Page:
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|Title:||Social concerns related to HIV status disclosure and participation in the prevention of mother-to-child transmission of HIV care among pregnant women in Kenya|
Erin, E. Gabriel
Ekström, Anna Mia
|Abstract:||Background: Social concerns about unintentional HIV status disclosure and HIV-related stigma are barriers to pregnant women’s access to prevention of mother-to-child transmission of HIV (PMTCT) care. There is limited quantitative evidence of women’s social and emotional barriers to PMTCT care and HIV disclosure. We aimed to investigate how social concerns related to participation in PMTCT care are associated with HIV status disclosure to partners and relatives among pregnant women living with HIV in western Kenya. Methods: A cross-sectional study, including 437 pregnant women living with HIV, was carried out at enrolment in a multicentre mobile phone intervention trial (WelTel PMTCT) in western Kenya. Women diagnosed with HIV on the day of enrolment were excluded. To investigate social concerns and their association with HIV disclosure we used multivariable- adjusted logistic regression, adjusted for sociodemographic and HIV-related characteristics, to estimate odds ratios (OR) and 95% confidence intervals (CI). Results: The majority (80%) had disclosed their HIV status to a current partner and 46% to a relative. Older women (35– 44 years) had lower odds of disclosure to a partner (OR = 0.15; 95% CI: 0.05–0.44) compared to women 18–24 years. The most common social concern was involuntary HIV status disclosure (reported by 21%). Concern about isolation or lack of support from family or friends was reported by 9%, and was associated with lower odds of disclosure to partners (OR = 0.33; 95% CI: 0.12–0.85) and relatives (OR = 0.37; 95% CI: 0.16–0.85). Concern about separation (reported by 5%; OR = 0.17; 95% CI: 0.05–0.57), and concern about conflict with a partner (reported by 5%; OR = 0.18; 95% CI: 0.05–0.67), was associated with lower odds of disclosure to a partner.Conclusions: Compared to previous reports from Kenya, our estimated disclosure rate to a partner is higher, suggesting a possible improvement over time in disclosure. Younger pregnant women appear to be more likely to disclose, suggesting a possible decreased stigma and more openness about HIV among younger couples. Healthcare providers and future interventional studies seeking to increase partner disclosure should consider supporting women regarding their concerns about isolation, lack of support, separation, and conflict with a partner. PMTCT care should be organized to ensure women’s privacy and confidentiality.|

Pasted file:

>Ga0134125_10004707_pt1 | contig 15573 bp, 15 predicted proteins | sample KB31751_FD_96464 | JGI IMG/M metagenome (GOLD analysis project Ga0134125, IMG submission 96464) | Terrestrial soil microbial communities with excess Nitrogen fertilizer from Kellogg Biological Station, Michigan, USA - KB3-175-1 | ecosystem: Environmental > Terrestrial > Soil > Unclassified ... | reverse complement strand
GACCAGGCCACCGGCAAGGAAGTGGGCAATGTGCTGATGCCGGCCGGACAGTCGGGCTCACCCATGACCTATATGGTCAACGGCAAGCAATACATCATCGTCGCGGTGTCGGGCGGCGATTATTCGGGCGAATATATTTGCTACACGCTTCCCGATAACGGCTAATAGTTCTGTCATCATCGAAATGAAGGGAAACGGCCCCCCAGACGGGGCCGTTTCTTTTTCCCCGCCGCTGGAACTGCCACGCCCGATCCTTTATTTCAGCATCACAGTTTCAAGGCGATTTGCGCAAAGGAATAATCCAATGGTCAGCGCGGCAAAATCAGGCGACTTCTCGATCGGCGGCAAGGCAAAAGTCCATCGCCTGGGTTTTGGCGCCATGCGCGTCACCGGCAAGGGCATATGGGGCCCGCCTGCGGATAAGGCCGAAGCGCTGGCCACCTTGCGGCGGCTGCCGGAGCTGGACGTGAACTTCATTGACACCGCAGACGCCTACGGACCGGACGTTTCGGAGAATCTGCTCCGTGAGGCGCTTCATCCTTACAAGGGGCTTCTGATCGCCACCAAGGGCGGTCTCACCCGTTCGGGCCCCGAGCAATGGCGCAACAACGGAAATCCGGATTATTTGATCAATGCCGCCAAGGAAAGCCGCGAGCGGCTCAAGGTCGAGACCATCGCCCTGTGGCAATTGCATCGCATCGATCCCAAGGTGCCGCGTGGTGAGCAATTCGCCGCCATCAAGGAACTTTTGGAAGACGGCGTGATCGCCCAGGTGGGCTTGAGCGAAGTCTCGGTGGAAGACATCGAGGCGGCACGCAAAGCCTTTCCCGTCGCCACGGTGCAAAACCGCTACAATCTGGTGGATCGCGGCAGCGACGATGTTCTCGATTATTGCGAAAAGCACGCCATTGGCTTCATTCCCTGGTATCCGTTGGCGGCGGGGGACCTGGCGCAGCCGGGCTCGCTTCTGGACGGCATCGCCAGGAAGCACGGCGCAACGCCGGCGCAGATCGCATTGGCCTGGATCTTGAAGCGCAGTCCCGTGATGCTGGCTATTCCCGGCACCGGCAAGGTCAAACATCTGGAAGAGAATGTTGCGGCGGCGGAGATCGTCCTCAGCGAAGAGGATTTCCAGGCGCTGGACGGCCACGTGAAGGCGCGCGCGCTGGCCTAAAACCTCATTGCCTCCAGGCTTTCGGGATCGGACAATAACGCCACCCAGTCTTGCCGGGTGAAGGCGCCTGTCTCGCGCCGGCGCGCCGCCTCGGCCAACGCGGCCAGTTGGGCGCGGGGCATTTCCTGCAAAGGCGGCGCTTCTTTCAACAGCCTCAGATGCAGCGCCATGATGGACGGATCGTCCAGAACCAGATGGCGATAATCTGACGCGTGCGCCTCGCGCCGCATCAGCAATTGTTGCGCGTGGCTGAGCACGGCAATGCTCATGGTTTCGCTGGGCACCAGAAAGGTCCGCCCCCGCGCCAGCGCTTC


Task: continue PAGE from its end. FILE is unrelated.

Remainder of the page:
|Appears in Collections:||School of Medicine|
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